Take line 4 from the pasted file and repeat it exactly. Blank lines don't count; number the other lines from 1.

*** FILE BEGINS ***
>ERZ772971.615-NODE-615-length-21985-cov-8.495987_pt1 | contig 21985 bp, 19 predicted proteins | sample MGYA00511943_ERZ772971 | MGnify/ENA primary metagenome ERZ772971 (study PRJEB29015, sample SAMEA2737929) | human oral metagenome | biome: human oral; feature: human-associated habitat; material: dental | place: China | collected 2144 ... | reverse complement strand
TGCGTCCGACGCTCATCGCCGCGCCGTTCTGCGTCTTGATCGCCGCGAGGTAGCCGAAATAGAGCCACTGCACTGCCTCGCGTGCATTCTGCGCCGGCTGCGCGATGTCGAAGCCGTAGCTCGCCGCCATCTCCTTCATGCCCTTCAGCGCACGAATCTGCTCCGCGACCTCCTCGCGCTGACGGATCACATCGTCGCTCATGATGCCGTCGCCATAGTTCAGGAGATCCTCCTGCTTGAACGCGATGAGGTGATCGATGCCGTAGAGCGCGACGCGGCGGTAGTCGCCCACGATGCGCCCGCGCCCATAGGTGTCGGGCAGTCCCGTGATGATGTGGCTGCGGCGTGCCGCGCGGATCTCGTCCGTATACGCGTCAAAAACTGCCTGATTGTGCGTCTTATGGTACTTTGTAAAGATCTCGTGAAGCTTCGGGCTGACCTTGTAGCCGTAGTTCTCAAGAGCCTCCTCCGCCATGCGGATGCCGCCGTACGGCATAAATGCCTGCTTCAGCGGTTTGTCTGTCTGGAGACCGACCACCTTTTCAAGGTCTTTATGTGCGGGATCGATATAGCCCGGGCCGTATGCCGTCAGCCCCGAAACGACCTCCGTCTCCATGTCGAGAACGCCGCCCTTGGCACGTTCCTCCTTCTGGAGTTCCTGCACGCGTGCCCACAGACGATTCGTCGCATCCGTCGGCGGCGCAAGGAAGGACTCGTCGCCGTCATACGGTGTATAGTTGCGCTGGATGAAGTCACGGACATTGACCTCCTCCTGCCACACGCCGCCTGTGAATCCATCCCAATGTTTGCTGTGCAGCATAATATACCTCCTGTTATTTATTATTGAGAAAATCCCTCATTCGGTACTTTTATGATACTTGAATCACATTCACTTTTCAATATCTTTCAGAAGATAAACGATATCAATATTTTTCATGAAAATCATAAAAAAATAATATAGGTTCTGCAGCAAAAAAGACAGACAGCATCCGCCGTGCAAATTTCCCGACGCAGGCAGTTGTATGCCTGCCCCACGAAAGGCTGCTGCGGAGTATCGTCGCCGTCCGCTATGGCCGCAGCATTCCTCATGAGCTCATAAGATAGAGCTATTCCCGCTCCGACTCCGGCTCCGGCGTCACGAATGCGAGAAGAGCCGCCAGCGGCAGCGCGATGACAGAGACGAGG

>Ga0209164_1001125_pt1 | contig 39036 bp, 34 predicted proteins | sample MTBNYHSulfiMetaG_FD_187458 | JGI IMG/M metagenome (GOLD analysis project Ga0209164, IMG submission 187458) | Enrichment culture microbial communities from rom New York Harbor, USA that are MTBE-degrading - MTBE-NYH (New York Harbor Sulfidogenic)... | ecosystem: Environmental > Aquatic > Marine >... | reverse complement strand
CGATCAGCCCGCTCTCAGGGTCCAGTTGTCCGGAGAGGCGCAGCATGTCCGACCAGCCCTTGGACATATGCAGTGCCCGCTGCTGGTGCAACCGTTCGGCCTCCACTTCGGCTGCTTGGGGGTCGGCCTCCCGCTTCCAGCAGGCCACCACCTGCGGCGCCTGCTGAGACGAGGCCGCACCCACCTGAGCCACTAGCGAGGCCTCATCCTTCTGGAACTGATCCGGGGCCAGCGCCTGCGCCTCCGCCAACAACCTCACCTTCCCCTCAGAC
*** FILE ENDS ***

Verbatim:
CGATCAGCCCGCTCTCAGGGTCCAGTTGTCCGGAGAGGCGCAGCATGTCCGACCAGCCCTTGGACATATGCAGTGCCCGCTGCTGGTGCAACCGTTCGGCCTCCACTTCGGCTGCTTGGGGGTCGGCCTCCCGCTTCCAGCAGGCCACCACCTGCGGCGCCTGCTGAGACGAGGCCGCACCCACCTGAGCCACTAGCGAGGCCTCATCCTTCTGGAACTGATCCGGGGCCAGCGCCTGCGCCTCCGCCAACAACCTCACCTTCCCCTCAGAC